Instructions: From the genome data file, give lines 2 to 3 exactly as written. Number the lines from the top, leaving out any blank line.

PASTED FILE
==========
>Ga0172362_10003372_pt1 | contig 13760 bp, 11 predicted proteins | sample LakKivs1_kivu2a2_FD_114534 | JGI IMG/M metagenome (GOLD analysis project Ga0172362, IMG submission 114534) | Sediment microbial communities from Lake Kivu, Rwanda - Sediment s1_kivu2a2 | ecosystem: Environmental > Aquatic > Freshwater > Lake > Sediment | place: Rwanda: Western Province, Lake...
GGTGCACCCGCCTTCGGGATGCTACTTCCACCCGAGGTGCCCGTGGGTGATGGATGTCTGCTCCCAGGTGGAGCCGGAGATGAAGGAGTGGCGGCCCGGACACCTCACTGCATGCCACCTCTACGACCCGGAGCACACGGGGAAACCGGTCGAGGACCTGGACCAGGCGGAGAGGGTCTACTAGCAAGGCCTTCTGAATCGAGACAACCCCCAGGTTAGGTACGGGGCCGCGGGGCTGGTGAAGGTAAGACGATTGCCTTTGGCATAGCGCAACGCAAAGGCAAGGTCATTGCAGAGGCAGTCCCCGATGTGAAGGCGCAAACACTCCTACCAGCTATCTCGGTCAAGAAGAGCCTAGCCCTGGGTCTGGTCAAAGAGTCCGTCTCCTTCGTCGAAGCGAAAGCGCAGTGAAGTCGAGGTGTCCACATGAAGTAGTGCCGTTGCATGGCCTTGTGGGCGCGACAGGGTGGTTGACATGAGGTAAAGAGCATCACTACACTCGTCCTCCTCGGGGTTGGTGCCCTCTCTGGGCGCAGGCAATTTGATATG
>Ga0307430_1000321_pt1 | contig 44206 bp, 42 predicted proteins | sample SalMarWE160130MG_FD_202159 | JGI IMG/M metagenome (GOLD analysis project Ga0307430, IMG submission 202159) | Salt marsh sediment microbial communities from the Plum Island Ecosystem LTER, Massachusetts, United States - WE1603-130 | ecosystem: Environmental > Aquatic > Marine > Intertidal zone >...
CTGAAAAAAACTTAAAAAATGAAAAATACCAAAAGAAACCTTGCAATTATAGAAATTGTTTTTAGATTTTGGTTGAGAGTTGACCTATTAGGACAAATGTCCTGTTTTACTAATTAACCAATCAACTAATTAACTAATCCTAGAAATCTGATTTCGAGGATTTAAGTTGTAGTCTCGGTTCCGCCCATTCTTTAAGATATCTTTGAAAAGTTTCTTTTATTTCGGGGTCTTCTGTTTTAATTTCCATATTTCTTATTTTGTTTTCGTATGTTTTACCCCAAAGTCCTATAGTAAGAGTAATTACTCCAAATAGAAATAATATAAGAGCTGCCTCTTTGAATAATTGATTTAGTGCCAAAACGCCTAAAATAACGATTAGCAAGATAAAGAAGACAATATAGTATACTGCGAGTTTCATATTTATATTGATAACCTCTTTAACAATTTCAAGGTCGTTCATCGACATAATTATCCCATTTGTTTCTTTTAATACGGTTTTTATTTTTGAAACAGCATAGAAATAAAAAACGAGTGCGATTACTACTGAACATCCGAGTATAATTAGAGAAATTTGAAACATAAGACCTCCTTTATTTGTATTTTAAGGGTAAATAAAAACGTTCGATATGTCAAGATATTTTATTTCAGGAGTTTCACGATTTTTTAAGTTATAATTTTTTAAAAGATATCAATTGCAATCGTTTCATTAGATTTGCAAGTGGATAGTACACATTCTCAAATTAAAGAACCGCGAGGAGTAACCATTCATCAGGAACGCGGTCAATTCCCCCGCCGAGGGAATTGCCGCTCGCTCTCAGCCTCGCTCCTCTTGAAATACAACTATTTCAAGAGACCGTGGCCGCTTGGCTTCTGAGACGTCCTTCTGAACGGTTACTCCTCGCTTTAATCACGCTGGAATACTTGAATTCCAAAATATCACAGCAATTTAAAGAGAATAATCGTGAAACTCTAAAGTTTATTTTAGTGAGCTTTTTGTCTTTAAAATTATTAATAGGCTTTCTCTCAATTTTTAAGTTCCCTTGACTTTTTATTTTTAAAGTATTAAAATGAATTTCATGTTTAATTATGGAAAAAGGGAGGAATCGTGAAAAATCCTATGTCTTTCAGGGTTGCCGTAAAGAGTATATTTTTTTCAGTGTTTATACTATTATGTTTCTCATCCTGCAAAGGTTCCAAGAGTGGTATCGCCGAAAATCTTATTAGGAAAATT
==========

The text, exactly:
GGTGCACCCGCCTTCGGGATGCTACTTCCACCCGAGGTGCCCGTGGGTGATGGATGTCTGCTCCCAGGTGGAGCCGGAGATGAAGGAGTGGCGGCCCGGACACCTCACTGCATGCCACCTCTACGACCCGGAGCACACGGGGAAACCGGTCGAGGACCTGGACCAGGCGGAGAGGGTCTACTAGCAAGGCCTTCTGAATCGAGACAACCCCCAGGTTAGGTACGGGGCCGCGGGGCTGGTGAAGGTAAGACGATTGCCTTTGGCATAGCGCAACGCAAAGGCAAGGTCATTGCAGAGGCAGTCCCCGATGTGAAGGCGCAAACACTCCTACCAGCTATCTCGGTCAAGAAGAGCCTAGCCCTGGGTCTGGTCAAAGAGTCCGTCTCCTTCGTCGAAGCGAAAGCGCAGTGAAGTCGAGGTGTCCACATGAAGTAGTGCCGTTGCATGGCCTTGTGGGCGCGACAGGGTGGTTGACATGAGGTAAAGAGCATCACTACACTCGTCCTCCTCGGGGTTGGTGCCCTCTCTGGGCGCAGGCAATTTGATATG
>Ga0307430_1000321_pt1 | contig 44206 bp, 42 predicted proteins | sample SalMarWE160130MG_FD_202159 | JGI IMG/M metagenome (GOLD analysis project Ga0307430, IMG submission 202159) | Salt marsh sediment microbial communities from the Plum Island Ecosystem LTER, Massachusetts, United States - WE1603-130 | ecosystem: Environmental > Aquatic > Marine > Intertidal zone >...